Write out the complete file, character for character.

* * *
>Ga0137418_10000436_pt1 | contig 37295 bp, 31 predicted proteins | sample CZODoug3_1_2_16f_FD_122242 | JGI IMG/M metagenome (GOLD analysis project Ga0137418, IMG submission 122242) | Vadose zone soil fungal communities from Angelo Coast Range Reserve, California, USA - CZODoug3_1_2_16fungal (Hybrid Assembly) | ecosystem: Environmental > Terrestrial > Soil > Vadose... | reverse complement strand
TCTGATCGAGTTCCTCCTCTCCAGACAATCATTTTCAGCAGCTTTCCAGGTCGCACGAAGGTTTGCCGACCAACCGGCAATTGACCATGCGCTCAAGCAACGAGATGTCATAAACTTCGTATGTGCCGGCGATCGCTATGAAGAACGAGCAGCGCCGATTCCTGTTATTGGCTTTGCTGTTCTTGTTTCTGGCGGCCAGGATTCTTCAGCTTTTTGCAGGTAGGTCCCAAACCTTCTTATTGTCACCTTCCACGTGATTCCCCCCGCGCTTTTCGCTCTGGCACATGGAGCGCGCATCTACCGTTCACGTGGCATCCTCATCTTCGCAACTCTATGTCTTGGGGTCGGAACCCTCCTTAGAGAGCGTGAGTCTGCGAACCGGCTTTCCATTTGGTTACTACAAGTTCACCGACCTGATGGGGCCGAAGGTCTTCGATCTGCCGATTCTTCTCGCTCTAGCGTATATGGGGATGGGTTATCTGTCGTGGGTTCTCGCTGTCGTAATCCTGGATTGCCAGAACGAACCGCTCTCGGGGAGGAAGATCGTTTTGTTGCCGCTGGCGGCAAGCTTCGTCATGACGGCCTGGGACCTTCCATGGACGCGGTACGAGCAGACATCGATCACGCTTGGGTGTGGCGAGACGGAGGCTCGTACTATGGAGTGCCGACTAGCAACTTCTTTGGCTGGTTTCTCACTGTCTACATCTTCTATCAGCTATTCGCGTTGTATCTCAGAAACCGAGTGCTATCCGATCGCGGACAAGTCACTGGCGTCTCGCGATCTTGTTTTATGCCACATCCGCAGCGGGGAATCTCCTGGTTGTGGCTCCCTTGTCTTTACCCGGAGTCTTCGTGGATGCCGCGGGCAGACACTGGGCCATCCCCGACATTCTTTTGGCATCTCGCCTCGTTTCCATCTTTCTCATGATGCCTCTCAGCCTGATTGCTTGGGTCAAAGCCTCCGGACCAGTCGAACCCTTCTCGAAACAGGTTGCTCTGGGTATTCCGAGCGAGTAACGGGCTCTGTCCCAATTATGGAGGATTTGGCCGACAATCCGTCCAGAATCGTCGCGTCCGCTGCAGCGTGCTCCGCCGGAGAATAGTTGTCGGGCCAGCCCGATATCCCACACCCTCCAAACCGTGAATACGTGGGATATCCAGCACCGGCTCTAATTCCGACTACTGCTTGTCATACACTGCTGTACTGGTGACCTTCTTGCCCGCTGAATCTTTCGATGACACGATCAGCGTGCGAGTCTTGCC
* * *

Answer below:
>Ga0137418_10000436_pt1 | contig 37295 bp, 31 predicted proteins | sample CZODoug3_1_2_16f_FD_122242 | JGI IMG/M metagenome (GOLD analysis project Ga0137418, IMG submission 122242) | Vadose zone soil fungal communities from Angelo Coast Range Reserve, California, USA - CZODoug3_1_2_16fungal (Hybrid Assembly) | ecosystem: Environmental > Terrestrial > Soil > Vadose... | reverse complement strand
TCTGATCGAGTTCCTCCTCTCCAGACAATCATTTTCAGCAGCTTTCCAGGTCGCACGAAGGTTTGCCGACCAACCGGCAATTGACCATGCGCTCAAGCAACGAGATGTCATAAACTTCGTATGTGCCGGCGATCGCTATGAAGAACGAGCAGCGCCGATTCCTGTTATTGGCTTTGCTGTTCTTGTTTCTGGCGGCCAGGATTCTTCAGCTTTTTGCAGGTAGGTCCCAAACCTTCTTATTGTCACCTTCCACGTGATTCCCCCCGCGCTTTTCGCTCTGGCACATGGAGCGCGCATCTACCGTTCACGTGGCATCCTCATCTTCGCAACTCTATGTCTTGGGGTCGGAACCCTCCTTAGAGAGCGTGAGTCTGCGAACCGGCTTTCCATTTGGTTACTACAAGTTCACCGACCTGATGGGGCCGAAGGTCTTCGATCTGCCGATTCTTCTCGCTCTAGCGTATATGGGGATGGGTTATCTGTCGTGGGTTCTCGCTGTCGTAATCCTGGATTGCCAGAACGAACCGCTCTCGGGGAGGAAGATCGTTTTGTTGCCGCTGGCGGCAAGCTTCGTCATGACGGCCTGGGACCTTCCATGGACGCGGTACGAGCAGACATCGATCACGCTTGGGTGTGGCGAGACGGAGGCTCGTACTATGGAGTGCCGACTAGCAACTTCTTTGGCTGGTTTCTCACTGTCTACATCTTCTATCAGCTATTCGCGTTGTATCTCAGAAACCGAGTGCTATCCGATCGCGGACAAGTCACTGGCGTCTCGCGATCTTGTTTTATGCCACATCCGCAGCGGGGAATCTCCTGGTTGTGGCTCCCTTGTCTTTACCCGGAGTCTTCGTGGATGCCGCGGGCAGACACTGGGCCATCCCCGACATTCTTTTGGCATCTCGCCTCGTTTCCATCTTTCTCATGATGCCTCTCAGCCTGATTGCTTGGGTCAAAGCCTCCGGACCAGTCGAACCCTTCTCGAAACAGGTTGCTCTGGGTATTCCGAGCGAGTAACGGGCTCTGTCCCAATTATGGAGGATTTGGCCGACAATCCGTCCAGAATCGTCGCGTCCGCTGCAGCGTGCTCCGCCGGAGAATAGTTGTCGGGCCAGCCCGATATCCCACACCCTCCAAACCGTGAATACGTGGGATATCCAGCACCGGCTCTAATTCCGACTACTGCTTGTCATACACTGCTGTACTGGTGACCTTCTTGCCCGCTGAATCTTTCGATGACACGATCAGCGTGCGAGTCTTGCC